As a loving and responsible dog parent, you always think of ways to give your dog a happy and healthy life, and one great way is exercise. Dogs need physical and mental stimulation to keep their body and mind active.
Exercise has proven benefits for both you and your dog. It keeps both of you physically fit, helps clear your head after a tough day, and expels your dog's extra energy that would otherwise show itself as problematic behaviour.
And aside from dog training, which can be considered a facet of dog exercise, there are many other ways you can exercise your dog while having fun! Here are some of the best ways to exercise your dog.
Best Ways to Exercise Your Dog
Walking and/or Jogging
The most common form of dog exercise is walking, and for good reason: It allows you and your dog to exercise at your own speed. It is low-impact, which means it is gentle on your dog's joints, and it works for all fitness levels, whether you want to increase your dog's activity level or reduce their weight.
Keep the walks short at 20 minutes or so, and then gradually extend them over a period of days. Allow your dog to have a "sniff walk" and spend as much time as they enjoy sniffing all the new smells they encounter.
Once your dog gets used to walking, consider switching up the routine by jogging or running with them. Regular runs are excellent specially for breeds with high levels of activity. Some small but energetic dogs love short, sharp interval training sprints, while other dogs–especially bigger, working breeds– can jog beside you for 30 minutes or more.
Running may place a lot of stress on the joints, so it’s recommended to wait until your dog is at least one year old to give their joints time to grow. For the same reason, dogs that are overweight or have arthritis shouldn't walk for too long or run.
Dogs with flat faces (brachycephalic breeds like Frenchies and shih tzus) should also refrain from running since they may experience breathing difficulties.
Another good exercise is hiking with your dog. This builds their stamina. Hiking can be customised to accommodate various levels of fitness and physical capabilities. For example, even small dogs can go hiking, though you may need special carriers once they get tuckered out!
Most dogs like spending time with their owner while exploring new smells and seeing different sights, including other animals. Just navigating through the uneven terrain can do wonders for your heart rate.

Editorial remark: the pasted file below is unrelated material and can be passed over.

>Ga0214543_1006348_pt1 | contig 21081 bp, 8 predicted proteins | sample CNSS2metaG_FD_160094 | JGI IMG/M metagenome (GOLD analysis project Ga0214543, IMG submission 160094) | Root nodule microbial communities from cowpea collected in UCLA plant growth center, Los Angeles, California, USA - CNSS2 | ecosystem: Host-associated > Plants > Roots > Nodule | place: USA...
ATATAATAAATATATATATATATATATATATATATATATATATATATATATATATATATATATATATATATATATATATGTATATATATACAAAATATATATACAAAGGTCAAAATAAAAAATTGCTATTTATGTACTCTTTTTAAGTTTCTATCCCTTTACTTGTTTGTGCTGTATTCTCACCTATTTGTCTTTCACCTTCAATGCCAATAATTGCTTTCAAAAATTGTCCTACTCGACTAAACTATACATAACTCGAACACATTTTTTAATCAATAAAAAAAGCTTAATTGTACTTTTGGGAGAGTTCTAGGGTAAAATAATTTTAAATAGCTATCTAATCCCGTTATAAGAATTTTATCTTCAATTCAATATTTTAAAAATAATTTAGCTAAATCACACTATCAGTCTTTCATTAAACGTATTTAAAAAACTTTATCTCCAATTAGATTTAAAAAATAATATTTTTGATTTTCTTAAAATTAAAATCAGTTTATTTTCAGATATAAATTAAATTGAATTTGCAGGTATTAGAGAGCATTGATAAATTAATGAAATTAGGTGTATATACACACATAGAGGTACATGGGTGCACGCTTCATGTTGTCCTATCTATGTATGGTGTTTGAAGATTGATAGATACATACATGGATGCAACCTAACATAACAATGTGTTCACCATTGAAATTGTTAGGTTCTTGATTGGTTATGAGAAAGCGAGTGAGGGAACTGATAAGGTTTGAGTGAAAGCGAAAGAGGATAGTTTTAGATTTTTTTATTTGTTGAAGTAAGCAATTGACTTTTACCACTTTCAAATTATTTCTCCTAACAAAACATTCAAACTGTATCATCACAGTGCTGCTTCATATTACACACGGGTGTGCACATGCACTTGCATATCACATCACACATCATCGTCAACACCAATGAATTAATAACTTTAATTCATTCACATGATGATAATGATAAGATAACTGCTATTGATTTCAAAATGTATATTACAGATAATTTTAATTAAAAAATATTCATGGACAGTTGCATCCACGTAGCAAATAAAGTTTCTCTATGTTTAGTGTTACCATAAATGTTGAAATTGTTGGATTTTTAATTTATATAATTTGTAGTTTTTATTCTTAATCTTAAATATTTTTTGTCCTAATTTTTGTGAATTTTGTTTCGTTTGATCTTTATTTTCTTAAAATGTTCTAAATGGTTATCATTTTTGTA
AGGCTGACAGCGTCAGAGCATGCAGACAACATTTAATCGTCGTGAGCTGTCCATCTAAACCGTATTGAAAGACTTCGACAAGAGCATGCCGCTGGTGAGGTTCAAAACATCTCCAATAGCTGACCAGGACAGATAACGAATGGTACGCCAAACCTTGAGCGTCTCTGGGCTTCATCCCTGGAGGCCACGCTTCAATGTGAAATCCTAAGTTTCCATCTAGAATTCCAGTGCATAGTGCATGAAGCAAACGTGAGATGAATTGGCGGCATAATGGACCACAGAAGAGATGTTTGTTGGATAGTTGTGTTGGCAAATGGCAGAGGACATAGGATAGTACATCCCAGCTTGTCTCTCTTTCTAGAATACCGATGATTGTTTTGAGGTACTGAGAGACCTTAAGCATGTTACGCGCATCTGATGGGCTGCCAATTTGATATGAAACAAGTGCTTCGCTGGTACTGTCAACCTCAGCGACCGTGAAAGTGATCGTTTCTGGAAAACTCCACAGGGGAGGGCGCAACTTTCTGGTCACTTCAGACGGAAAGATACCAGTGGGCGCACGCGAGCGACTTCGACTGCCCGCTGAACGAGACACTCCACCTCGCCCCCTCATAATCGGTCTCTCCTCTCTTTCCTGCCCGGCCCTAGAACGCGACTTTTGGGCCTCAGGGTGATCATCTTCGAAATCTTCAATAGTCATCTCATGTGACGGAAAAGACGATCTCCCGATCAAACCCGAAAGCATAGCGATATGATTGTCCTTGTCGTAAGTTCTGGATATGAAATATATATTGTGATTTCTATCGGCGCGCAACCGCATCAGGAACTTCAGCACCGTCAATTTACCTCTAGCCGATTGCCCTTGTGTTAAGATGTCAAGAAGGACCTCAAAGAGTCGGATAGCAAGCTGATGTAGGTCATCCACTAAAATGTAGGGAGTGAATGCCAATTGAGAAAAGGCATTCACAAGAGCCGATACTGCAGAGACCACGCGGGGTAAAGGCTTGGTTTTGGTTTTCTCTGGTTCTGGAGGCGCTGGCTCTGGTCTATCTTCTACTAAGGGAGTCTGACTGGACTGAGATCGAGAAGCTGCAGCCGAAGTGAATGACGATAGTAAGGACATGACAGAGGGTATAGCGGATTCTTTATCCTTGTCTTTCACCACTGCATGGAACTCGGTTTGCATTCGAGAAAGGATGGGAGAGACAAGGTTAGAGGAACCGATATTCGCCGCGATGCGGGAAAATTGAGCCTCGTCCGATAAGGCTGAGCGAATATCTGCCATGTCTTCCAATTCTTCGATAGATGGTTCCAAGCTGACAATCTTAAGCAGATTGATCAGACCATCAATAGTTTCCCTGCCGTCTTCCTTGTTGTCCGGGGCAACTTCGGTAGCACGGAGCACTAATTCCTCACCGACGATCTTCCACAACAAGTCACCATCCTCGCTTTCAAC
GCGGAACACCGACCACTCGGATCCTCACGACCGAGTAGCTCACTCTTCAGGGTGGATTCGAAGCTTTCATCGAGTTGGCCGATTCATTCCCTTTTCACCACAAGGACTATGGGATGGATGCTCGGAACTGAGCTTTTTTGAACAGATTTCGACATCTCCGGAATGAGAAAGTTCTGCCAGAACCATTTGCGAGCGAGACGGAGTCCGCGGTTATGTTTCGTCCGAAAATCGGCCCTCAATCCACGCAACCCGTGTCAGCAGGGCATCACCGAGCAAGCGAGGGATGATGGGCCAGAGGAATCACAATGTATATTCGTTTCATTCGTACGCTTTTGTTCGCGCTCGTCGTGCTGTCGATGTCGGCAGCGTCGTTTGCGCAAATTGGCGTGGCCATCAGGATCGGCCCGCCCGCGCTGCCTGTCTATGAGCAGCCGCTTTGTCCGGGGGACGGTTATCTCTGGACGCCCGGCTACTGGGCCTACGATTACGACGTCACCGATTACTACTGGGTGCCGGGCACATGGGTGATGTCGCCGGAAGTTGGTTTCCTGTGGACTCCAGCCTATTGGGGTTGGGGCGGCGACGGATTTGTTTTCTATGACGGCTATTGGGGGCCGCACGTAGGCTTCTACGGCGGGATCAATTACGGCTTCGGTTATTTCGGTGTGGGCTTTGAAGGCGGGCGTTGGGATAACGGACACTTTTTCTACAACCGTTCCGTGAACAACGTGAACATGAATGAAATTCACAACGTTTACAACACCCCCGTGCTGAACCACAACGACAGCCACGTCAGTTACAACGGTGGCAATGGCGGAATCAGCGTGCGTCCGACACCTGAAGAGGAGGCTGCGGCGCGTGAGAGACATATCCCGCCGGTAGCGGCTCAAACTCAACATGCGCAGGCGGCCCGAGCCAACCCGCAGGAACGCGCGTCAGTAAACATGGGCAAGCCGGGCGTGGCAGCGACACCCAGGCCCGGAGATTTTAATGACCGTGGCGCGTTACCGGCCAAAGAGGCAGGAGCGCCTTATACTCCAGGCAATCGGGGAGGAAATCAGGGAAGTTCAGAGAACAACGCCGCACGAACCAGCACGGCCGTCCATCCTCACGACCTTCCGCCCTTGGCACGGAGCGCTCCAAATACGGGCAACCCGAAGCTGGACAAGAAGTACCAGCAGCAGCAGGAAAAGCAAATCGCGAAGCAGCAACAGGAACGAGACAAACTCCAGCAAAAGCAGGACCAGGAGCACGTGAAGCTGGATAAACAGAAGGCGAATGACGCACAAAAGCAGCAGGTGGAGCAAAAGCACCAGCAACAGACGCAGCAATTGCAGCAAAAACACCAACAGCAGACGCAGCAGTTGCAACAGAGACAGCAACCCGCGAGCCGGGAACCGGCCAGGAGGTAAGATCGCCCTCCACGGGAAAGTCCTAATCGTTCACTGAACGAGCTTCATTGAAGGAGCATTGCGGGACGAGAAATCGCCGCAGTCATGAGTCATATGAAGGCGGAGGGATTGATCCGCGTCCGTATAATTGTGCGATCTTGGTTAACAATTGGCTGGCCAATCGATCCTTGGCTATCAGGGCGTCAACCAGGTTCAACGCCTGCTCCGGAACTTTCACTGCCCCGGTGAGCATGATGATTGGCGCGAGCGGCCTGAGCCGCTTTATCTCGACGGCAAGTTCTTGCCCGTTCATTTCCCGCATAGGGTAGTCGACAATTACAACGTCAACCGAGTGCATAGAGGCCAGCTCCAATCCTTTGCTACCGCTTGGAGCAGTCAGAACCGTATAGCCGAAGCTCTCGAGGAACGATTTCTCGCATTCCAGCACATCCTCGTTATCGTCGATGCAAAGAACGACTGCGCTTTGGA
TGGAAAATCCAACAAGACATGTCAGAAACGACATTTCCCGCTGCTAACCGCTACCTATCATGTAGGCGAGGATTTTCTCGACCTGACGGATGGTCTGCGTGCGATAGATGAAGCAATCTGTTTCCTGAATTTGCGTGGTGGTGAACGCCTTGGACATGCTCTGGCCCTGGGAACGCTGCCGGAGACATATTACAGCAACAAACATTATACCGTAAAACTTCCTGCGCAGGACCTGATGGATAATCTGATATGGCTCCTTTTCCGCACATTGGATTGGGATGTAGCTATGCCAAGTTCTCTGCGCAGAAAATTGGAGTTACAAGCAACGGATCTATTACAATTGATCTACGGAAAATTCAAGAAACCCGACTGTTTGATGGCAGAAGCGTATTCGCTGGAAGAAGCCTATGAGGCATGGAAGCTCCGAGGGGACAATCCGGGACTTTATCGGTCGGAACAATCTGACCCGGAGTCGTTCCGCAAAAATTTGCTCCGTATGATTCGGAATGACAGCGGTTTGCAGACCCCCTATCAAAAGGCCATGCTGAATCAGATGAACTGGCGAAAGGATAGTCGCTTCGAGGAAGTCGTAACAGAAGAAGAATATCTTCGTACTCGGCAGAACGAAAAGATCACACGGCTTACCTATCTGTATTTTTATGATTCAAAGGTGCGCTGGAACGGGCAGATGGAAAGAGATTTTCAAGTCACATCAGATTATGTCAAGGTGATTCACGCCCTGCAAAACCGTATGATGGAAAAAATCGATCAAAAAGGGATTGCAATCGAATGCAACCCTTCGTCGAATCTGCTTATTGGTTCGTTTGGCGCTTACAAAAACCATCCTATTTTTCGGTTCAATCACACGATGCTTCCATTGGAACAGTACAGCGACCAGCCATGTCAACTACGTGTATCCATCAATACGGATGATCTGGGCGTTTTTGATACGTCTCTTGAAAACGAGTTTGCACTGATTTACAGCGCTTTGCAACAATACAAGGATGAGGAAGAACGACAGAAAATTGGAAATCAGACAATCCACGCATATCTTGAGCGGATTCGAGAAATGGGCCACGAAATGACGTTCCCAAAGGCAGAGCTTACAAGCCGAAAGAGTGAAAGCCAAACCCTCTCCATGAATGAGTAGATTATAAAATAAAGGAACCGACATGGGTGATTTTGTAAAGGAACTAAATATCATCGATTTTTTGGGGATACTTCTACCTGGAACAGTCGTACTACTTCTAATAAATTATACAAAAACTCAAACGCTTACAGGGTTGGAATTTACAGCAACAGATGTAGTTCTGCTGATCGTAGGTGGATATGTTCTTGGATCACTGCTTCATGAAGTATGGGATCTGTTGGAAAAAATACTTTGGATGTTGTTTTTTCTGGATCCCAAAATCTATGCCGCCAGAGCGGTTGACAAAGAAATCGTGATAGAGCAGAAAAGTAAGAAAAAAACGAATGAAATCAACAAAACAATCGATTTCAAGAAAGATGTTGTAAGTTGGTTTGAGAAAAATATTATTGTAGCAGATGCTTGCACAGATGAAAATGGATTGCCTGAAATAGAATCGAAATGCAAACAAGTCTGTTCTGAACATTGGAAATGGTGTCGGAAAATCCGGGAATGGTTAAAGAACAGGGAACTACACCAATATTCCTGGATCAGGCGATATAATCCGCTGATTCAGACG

When introducing your dog to hiking, start with shorter excursions on simpler terrain to let them improve their ability. Once your dog appears relaxed, gradually introduce him to more challenging terrain and steep hills.
Always bring a dog carrier or harness if you have a younger or smaller dog so you can assist them when they become tired.
Playing fetch is a fun and engaging way to exercise your dog. You can also play it indoors if you have some additional space and an easy-to-carry toy. Large living rooms, stairwells, and hallways are common areas used for indoor fetch.
Since you can do this activity almost anywhere, it's easier to teach your dog how to do it. Your dog may need some initial training for this, like knowing the names of objects so they can fetch the right ones, but after they pick up the skill and pay attention to your commands, it will be fun for them too!
Swimming is an excellent kind of exercise for dogs that enjoy being in the water. It's a full-body, no-impact workout that takes the strain off your pup's joints, making it ideal for older dogs or those with joint issues like arthritis.
While certain dogs were bred to enjoy time in the water, other breeds might find it challenging and may not have an innate ability to swim. It's advised to give them a canine life vest and keep them under close supervision until you're certain they're comfortable.
Better to keep swim sessions brief, around 10-15 minutes, to avoid getting your dog tired or overheated, or swallowing too much water (known as water toxicity). To prevent infections, completely dry your dog once they're out of the water, especially skin creases and their ears.
Doga (Dog Yoga)
Dog yoga, or doga, is a terrific way to bond with your dog while exercising, even though it may not burn off much of their energy. Encourage your dog to remain by your side during your practice and incorporate some simple-to-copy positions.
Poses including the downward dog, upward-facing dog, compass pose, happy baby, supine twist, and supported foetal pose may come more natural to your dog.
Another popular activity is agility training. With ladders, hurdles, and tunnels as obstacles, your dog runs through the course while you cheer them on from a distance. The fast speed gives you both a great aerobic exercise, and your dog also improves their coordination.